Skyline Gardens is the section of EBMUD land between Tilden’s Steam Trains and the Caldecott Tunnel (Hwy 24). This is the most botanically diverse area of its size (about 250 acres) in the entire East Bay. 272 native species have been identified so far. There are more native species here than at Huckleberry Preserve (166 species), Claremont Canyon Preserve (177 species), Mitchell Canyon (127 species), and even the Mt. Diablo Summit zone (125 species). The map below shows the core project area; each blue dot shows the location of one native species (red for a grove); 170 native plant species are found along a mile-and-a-quarter of trail.
Because of the high density of native plants, this is a great place to botanize, learn, and observe – not only species, but how they behave and associate in plant communities. As a result of invasive removals (Eucalyptus, thistles, hemlock, etc.) in the area, natives are regenerating in amazing numbers. (Nature loves a vacuum). Plants not catalogued in 100 years are popping up. The restoration work involves removing invasives before they go to seed, and letting the natives gradually reoccupy liberated space through natural dispersal. This is sometimes called the Bradley method.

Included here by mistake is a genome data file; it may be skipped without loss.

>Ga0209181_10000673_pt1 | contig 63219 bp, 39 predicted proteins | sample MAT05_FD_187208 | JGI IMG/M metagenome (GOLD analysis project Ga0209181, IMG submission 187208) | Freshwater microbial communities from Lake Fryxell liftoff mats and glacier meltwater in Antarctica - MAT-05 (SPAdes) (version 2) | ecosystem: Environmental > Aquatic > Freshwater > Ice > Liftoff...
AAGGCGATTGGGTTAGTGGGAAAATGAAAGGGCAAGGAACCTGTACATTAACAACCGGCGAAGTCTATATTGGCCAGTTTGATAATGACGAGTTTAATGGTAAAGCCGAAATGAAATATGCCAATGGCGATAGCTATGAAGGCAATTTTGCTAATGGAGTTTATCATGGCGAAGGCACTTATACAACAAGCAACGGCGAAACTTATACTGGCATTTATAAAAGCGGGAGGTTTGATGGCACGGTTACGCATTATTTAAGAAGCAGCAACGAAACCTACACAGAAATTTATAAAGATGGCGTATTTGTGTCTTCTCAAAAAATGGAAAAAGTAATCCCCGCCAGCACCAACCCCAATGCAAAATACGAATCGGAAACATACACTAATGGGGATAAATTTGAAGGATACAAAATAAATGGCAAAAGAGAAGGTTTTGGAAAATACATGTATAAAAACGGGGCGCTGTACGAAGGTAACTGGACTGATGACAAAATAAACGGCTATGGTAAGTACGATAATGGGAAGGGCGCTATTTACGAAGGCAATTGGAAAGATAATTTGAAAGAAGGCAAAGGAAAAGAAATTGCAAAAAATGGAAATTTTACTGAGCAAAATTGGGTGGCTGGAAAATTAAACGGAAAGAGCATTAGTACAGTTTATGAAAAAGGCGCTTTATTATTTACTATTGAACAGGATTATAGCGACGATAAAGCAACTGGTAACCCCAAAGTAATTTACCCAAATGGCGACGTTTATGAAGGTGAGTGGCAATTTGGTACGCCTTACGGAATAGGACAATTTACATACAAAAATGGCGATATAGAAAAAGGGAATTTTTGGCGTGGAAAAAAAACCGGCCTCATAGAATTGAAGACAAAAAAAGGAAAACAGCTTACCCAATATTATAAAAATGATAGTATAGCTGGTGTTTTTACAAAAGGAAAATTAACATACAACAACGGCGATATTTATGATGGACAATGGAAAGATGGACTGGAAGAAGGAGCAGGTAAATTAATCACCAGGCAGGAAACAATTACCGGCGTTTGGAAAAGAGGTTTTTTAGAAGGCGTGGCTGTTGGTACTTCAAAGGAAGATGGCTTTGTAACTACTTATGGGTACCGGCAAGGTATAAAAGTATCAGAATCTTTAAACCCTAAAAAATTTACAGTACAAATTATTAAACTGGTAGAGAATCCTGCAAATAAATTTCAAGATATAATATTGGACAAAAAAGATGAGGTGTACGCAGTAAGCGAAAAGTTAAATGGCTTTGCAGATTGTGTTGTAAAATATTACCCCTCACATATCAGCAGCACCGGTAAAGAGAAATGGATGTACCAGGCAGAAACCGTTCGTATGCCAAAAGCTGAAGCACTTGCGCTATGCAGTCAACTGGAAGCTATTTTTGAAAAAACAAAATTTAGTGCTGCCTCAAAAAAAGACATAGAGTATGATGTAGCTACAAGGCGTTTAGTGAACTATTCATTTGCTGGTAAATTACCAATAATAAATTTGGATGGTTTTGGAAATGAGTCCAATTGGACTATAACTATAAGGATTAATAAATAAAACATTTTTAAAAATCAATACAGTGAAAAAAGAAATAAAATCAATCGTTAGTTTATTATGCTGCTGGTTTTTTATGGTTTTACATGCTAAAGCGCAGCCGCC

Workdays are held twice weekly; midweek late afternoons (after work) and Sunday mornings for three hours each. Since May 2016, 88 volunteer workdays have been held, involving 142 people in some 550 volunteer shifts totaling over 1600 hours on site.
The project is led by naturalist Glen Schneider, an East Bay native. He grew up in a local nursery family and has been a native plant garden landscape designer/builder for over 40 years. His own garden in Berkeley is on the Bringing Back the Natives Garden Tour every year.
The Skyline Gardens Project is an ongoing , multi-year project dependent upon a regular core of volunteers. Please join us and help love this beautiful land back to wholeness!